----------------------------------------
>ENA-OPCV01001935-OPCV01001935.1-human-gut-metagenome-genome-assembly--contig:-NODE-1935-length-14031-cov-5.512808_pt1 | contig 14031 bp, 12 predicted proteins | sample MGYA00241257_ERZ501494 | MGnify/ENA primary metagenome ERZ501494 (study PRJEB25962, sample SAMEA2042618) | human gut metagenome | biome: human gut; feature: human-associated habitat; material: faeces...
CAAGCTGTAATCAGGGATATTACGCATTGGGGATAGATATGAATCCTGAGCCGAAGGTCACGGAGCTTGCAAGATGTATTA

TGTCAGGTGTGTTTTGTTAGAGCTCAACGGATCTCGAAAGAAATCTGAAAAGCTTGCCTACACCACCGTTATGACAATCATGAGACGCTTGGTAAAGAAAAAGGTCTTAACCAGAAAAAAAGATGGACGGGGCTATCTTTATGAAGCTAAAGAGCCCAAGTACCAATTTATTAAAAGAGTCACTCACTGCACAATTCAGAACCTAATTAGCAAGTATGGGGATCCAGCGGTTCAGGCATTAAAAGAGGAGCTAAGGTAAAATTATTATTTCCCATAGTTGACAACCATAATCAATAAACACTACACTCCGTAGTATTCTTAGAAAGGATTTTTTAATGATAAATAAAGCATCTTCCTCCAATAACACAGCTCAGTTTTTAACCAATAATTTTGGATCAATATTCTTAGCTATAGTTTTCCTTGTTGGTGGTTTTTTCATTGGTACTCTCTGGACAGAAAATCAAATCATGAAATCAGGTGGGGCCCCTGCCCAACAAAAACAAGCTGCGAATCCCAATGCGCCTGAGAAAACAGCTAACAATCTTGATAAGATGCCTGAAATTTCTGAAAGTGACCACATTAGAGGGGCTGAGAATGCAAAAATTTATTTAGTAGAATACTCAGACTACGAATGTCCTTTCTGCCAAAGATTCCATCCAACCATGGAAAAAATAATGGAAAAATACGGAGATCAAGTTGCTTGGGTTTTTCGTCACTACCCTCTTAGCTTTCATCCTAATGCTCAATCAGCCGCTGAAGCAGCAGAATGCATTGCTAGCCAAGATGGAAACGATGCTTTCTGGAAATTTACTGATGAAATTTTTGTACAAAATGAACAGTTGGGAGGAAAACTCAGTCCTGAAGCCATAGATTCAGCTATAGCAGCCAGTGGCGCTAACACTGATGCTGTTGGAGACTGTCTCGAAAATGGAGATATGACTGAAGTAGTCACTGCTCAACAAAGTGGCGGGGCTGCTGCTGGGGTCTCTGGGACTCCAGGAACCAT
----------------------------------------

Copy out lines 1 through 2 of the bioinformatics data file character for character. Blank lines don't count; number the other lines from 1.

>ENA-OPCV01001935-OPCV01001935.1-human-gut-metagenome-genome-assembly--contig:-NODE-1935-length-14031-cov-5.512808_pt1 | contig 14031 bp, 12 predicted proteins | sample MGYA00241257_ERZ501494 | MGnify/ENA primary metagenome ERZ501494 (study PRJEB25962, sample SAMEA2042618) | human gut metagenome | biome: human gut; feature: human-associated habitat; material: faeces...
CAAGCTGTAATCAGGGATATTACGCATTGGGGATAGATATGAATCCTGAGCCGAAGGTCACGGAGCTTGCAAGATGTATTA